HomeBlogWebmasterWorld PubCon # 7

The PubCon

Published August 14, 2007

Las Vegas, the location of the last WebmasterWorld conference, might have been the most appropriate location for this conference. WebmasterWorld old time members are known for their experience, knowledge, skills, and creativity when it comes to achieving top rankings in the search results pages. Although some of those methods are controversial, the individuals that represent WebmasterWorld at the conference are highly respected and good people. In this recap, I hope to share my thoughts on the conference from an unbiased perspective.

For those interested in detailed coverage of selected sessions at the conference please click on the links below:

This was the first WebmasterWorld conference I have attended, but as many of you know, I have covered many Search Engine Strategies conferences in the past. WebmasterWorld is a very different type of conference, but there are areas where I have seen overlap in terms of culture. One thing I found was a large number of affiliate marketers at the conference, as you know, many affiliate marketing is very challenging. If you happen to find a niche affiliate that is virtually untapped today, you can expect others will come in and saturate that niche shortly. So to be a top affiliate, you need to stay on top of all the search engine dynamics, the usability and conversion tips. That is why people attend these conferences.

At this past conference, there looked to be about 1,000 attendees at its peak. But as you walked down the session halls, you were bound to bump into a well-known SEM that has experienced major success. When it comes to WebmasterWorld, there is more open discussion on how some of the SEOs achieve top rankings in the competitive areas of search. Topics openly discusses include; cloaking through IP delivery and user agent detection, blog spamming techniques, guest book spamming, link exchange methods, automated reciprocal link programs, and domain name hi-jacking. These are all techniques used in the industry but, in my opinion, should only be used by those that have experience in deploying these methods.

From my perception of the conference and diversity of the group of attendees, it might have been best to keep some of these sensitive topics at the bars. I must say that many of the WebmasterWorld conference attendees are also forum members, so they know about these tactics. However, I have randomly said hello to people at the conference to learn about where these people are from and what backgrounds they have. I must have spoken with maybe six people I did not know at all and five of those people did not participate actively at WebmasterWorld forums. In fact, I believe, for most of them this was their first conference in search marketing and they came as marketers to learn some sound search marketing tips.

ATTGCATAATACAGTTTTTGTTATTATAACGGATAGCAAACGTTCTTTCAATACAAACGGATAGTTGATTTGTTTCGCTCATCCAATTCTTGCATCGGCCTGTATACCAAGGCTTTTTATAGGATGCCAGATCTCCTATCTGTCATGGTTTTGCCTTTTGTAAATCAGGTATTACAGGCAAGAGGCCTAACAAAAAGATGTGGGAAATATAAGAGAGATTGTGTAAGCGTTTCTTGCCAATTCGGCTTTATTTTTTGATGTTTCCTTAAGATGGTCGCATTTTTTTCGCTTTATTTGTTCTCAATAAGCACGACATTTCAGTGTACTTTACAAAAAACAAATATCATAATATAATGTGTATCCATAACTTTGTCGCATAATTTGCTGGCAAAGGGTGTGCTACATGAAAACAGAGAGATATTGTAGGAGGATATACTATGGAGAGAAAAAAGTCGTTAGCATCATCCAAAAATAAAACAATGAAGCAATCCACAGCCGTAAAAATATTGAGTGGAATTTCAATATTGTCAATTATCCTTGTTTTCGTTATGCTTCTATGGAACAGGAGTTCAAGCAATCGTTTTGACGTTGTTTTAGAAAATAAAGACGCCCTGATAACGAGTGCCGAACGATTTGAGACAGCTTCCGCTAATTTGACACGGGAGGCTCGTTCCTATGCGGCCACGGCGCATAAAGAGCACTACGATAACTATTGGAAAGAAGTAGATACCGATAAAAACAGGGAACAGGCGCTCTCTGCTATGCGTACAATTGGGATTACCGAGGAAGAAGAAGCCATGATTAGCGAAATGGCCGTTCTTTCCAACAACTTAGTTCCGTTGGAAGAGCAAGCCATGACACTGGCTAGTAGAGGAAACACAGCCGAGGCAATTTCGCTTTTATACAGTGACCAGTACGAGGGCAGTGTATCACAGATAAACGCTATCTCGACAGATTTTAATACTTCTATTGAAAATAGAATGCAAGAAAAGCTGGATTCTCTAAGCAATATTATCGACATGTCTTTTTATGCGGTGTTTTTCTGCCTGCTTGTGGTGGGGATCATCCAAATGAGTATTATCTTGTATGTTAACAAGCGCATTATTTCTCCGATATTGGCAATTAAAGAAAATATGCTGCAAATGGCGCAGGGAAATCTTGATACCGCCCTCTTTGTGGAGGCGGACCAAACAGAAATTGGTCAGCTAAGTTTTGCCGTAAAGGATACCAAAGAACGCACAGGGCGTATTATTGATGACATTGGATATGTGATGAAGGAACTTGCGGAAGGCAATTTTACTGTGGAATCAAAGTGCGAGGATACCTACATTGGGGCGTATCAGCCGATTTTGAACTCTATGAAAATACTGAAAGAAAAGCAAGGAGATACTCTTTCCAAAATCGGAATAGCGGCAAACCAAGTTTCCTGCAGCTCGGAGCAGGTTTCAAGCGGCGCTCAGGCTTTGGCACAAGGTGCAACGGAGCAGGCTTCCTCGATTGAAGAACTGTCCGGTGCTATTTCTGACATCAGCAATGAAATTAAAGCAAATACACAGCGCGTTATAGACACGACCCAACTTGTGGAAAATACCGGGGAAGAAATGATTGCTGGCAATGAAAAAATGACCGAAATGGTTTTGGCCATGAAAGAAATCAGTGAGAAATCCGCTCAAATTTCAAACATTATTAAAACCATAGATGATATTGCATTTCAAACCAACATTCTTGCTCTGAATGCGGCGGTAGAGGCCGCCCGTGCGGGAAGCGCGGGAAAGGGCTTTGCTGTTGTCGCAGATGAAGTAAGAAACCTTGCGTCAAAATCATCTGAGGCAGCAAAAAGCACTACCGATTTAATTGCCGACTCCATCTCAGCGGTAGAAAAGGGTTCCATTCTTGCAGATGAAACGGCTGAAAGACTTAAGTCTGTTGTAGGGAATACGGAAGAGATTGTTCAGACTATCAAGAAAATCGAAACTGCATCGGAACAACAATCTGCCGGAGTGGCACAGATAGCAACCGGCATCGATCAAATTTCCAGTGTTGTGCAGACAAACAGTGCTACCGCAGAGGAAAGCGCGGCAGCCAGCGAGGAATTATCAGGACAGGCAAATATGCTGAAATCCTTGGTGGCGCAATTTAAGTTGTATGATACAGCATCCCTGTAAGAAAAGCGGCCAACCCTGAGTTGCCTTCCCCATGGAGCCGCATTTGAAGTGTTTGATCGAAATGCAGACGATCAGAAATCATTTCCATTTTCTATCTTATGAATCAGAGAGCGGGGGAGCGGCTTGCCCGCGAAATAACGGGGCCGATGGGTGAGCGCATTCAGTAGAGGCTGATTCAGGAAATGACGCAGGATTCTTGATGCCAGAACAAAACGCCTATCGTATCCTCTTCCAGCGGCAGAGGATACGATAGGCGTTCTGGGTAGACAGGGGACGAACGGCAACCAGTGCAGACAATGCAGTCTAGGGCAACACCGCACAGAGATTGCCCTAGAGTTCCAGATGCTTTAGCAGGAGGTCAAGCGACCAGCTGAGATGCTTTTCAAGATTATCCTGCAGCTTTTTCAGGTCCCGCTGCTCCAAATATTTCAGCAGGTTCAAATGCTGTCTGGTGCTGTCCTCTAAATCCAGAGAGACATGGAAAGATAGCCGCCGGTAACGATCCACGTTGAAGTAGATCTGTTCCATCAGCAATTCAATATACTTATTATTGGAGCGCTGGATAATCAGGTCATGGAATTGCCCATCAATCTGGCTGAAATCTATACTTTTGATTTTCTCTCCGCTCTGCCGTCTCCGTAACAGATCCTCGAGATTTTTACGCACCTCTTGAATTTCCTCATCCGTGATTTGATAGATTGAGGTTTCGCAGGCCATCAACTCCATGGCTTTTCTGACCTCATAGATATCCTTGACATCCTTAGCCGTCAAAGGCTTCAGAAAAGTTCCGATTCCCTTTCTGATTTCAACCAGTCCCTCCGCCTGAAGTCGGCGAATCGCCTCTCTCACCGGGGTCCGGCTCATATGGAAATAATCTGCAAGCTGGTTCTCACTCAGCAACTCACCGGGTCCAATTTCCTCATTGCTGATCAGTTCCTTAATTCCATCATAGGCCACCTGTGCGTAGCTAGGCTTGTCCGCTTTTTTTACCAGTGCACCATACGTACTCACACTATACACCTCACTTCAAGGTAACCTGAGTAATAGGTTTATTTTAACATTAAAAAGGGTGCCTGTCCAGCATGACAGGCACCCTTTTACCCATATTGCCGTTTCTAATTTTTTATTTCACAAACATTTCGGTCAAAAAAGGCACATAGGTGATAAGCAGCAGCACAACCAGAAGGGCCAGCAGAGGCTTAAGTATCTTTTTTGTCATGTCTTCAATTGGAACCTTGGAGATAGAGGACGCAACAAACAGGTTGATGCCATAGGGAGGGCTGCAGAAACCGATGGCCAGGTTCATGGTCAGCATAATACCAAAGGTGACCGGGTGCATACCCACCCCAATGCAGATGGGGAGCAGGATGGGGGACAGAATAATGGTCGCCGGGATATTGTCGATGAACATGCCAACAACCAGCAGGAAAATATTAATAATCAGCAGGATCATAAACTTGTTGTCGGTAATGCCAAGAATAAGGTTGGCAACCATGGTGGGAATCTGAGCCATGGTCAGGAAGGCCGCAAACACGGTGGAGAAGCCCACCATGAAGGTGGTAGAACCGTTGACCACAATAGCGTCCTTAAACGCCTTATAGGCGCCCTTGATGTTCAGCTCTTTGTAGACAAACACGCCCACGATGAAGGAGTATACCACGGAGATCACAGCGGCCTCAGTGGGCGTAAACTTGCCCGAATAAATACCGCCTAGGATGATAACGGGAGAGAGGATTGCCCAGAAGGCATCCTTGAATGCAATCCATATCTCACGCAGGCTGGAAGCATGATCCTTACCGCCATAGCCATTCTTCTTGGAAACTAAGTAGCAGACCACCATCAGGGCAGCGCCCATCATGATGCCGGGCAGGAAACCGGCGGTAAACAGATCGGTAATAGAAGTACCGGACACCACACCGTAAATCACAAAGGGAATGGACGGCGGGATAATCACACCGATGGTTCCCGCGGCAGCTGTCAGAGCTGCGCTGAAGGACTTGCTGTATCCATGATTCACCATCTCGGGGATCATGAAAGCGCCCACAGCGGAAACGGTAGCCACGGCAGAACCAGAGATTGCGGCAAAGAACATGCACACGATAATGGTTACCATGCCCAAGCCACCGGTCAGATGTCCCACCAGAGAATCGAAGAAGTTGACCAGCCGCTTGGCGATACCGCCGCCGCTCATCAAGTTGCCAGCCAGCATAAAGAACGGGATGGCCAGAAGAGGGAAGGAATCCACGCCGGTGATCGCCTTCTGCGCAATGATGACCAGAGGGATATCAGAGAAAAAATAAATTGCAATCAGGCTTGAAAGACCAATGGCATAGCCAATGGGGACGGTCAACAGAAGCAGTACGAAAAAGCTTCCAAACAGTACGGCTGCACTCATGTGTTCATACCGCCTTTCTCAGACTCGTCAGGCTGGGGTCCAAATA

When some of these 'black hat' topics were mentioned at the podium of the sessions, I looked around and saw many blank faces. It was then that I felt a little uncomfortable and asked myself, what are these attendees getting out of those comments? Please do not get me wrong; there was plenty to learn from this conference, from coding techniques to best practices in search marketing. It can be devastating if individuals that are not trained in these methods deploy some of these black hat techniques.

Therefore, I see WebmasterWorld conference turning more into a Search Engine Strategies type of conference. Search Engine Strategies is targeted towards marketers, webmasters, business owners and novice to immediate SEOs. WebmasterWorld, from what I hear, used to be a gathering of highly advanced SEOs that shared advanced and sometimes aggressive techniques to get one's pages to rank well. As the WebmasterWorld conference grows, the conference the sessions will adapt with it. I know in a year from now WebmasterWorld will hold another conference in Vegas, but will it be the same as this year in terms of the audience? I highly doubt it.

Overall, the conference as excellent, the people were fun, the experience was educating and Vegas was bright. Great job Brett Tabke and all those from WebmasterWorld in putting together such a great show. I can't wait until April time when WebmasterWorld hosts its next conference in New Orleans. And then again, the conference will take place around this time of the season in Las Vegas. Hope to see you all there!

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Barry Schwartz is the CEO of RustyBrick, a New York Web service firm specializing in customized online technology that helps companies decrease costs and increase sales. Barry is also the founder of the Search Engine Roundtable and the News Editor of Search Engine Land. He is well known & respected for his expertise in the search marketing industry. Barry graduated from the City University of New York and lives with his family in the NYC region.

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